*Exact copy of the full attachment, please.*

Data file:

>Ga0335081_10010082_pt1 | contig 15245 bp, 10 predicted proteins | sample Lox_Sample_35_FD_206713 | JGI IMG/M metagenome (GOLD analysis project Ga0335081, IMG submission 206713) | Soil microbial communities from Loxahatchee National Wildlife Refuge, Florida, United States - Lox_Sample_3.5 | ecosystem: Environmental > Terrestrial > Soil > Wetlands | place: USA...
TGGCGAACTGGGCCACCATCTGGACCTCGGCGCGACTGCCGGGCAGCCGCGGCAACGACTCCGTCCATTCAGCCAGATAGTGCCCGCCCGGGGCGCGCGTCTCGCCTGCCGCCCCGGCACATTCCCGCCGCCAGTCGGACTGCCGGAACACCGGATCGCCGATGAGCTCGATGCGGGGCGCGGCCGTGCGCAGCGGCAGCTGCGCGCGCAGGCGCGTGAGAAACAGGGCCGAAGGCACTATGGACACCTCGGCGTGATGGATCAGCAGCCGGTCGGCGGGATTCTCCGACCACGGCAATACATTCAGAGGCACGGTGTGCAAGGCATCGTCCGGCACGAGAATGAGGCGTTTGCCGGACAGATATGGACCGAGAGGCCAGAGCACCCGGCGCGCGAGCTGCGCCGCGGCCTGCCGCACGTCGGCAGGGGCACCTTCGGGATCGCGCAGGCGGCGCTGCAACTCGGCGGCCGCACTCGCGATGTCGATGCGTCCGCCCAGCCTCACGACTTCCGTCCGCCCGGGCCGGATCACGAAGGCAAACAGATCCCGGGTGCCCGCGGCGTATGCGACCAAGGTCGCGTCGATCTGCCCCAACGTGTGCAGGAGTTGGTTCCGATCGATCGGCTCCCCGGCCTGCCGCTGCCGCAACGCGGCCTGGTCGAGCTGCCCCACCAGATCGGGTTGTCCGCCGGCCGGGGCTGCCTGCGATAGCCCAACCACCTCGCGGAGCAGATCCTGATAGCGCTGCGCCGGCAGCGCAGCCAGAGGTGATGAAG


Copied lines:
>Ga0335081_10010082_pt1 | contig 15245 bp, 10 predicted proteins | sample Lox_Sample_35_FD_206713 | JGI IMG/M metagenome (GOLD analysis project Ga0335081, IMG submission 206713) | Soil microbial communities from Loxahatchee National Wildlife Refuge, Florida, United States - Lox_Sample_3.5 | ecosystem: Environmental > Terrestrial > Soil > Wetlands | place: USA...
TGGCGAACTGGGCCACCATCTGGACCTCGGCGCGACTGCCGGGCAGCCGCGGCAACGACTCCGTCCATTCAGCCAGATAGTGCCCGCCCGGGGCGCGCGTCTCGCCTGCCGCCCCGGCACATTCCCGCCGCCAGTCGGACTGCCGGAACACCGGATCGCCGATGAGCTCGATGCGGGGCGCGGCCGTGCGCAGCGGCAGCTGCGCGCGCAGGCGCGTGAGAAACAGGGCCGAAGGCACTATGGACACCTCGGCGTGATGGATCAGCAGCCGGTCGGCGGGATTCTCCGACCACGGCAATACATTCAGAGGCACGGTGTGCAAGGCATCGTCCGGCACGAGAATGAGGCGTTTGCCGGACAGATATGGACCGAGAGGCCAGAGCACCCGGCGCGCGAGCTGCGCCGCGGCCTGCCGCACGTCGGCAGGGGCACCTTCGGGATCGCGCAGGCGGCGCTGCAACTCGGCGGCCGCACTCGCGATGTCGATGCGTCCGCCCAGCCTCACGACTTCCGTCCGCCCGGGCCGGATCACGAAGGCAAACAGATCCCGGGTGCCCGCGGCGTATGCGACCAAGGTCGCGTCGATCTGCCCCAACGTGTGCAGGAGTTGGTTCCGATCGATCGGCTCCCCGGCCTGCCGCTGCCGCAACGCGGCCTGGTCGAGCTGCCCCACCAGATCGGGTTGTCCGCCGGCCGGGGCTGCCTGCGATAGCCCAACCACCTCGCGGAGCAGATCCTGATAGCGCTGCGCCGGCAGCGCAGCCAGAGGTGATGAAG